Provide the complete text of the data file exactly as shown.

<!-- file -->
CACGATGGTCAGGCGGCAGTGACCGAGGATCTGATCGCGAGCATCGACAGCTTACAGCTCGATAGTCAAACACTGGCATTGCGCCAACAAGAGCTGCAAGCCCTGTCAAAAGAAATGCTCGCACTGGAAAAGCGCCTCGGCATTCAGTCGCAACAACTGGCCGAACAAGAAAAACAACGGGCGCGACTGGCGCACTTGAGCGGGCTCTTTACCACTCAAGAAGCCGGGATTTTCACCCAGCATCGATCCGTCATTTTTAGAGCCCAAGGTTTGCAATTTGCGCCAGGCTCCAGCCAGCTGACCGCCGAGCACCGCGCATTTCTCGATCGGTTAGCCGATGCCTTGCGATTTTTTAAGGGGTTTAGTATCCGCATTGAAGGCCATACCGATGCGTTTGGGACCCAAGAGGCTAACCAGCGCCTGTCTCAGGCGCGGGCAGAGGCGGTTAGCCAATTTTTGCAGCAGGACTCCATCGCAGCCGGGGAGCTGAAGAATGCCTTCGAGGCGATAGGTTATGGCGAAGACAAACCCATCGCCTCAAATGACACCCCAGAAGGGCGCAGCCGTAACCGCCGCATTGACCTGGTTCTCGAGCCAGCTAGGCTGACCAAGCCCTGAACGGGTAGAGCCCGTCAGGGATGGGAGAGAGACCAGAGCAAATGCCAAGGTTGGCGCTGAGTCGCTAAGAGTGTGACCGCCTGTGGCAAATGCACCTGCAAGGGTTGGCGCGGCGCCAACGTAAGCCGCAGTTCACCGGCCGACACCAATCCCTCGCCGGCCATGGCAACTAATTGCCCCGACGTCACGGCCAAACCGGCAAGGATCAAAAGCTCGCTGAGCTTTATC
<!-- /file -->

CACGATGGTCAGGCGGCAGTGACCGAGGATCTGATCGCGAGCATCGACAGCTTACAGCTCGATAGTCAAACACTGGCATTGCGCCAACAAGAGCTGCAAGCCCTGTCAAAAGAAATGCTCGCACTGGAAAAGCGCCTCGGCATTCAGTCGCAACAACTGGCCGAACAAGAAAAACAACGGGCGCGACTGGCGCACTTGAGCGGGCTCTTTACCACTCAAGAAGCCGGGATTTTCACCCAGCATCGATCCGTCATTTTTAGAGCCCAAGGTTTGCAATTTGCGCCAGGCTCCAGCCAGCTGACCGCCGAGCACCGCGCATTTCTCGATCGGTTAGCCGATGCCTTGCGATTTTTTAAGGGGTTTAGTATCCGCATTGAAGGCCATACCGATGCGTTTGGGACCCAAGAGGCTAACCAGCGCCTGTCTCAGGCGCGGGCAGAGGCGGTTAGCCAATTTTTGCAGCAGGACTCCATCGCAGCCGGGGAGCTGAAGAATGCCTTCGAGGCGATAGGTTATGGCGAAGACAAACCCATCGCCTCAAATGACACCCCAGAAGGGCGCAGCCGTAACCGCCGCATTGACCTGGTTCTCGAGCCAGCTAGGCTGACCAAGCCCTGAACGGGTAGAGCCCGTCAGGGATGGGAGAGAGACCAGAGCAAATGCCAAGGTTGGCGCTGAGTCGCTAAGAGTGTGACCGCCTGTGGCAAATGCACCTGCAAGGGTTGGCGCGGCGCCAACGTAAGCCGCAGTTCACCGGCCGACACCAATCCCTCGCCGGCCATGGCAACTAATTGCCCCGACGTCACGGCCAAACCGGCAAGGATCAAAAGCTCGCTGAGCTTTATC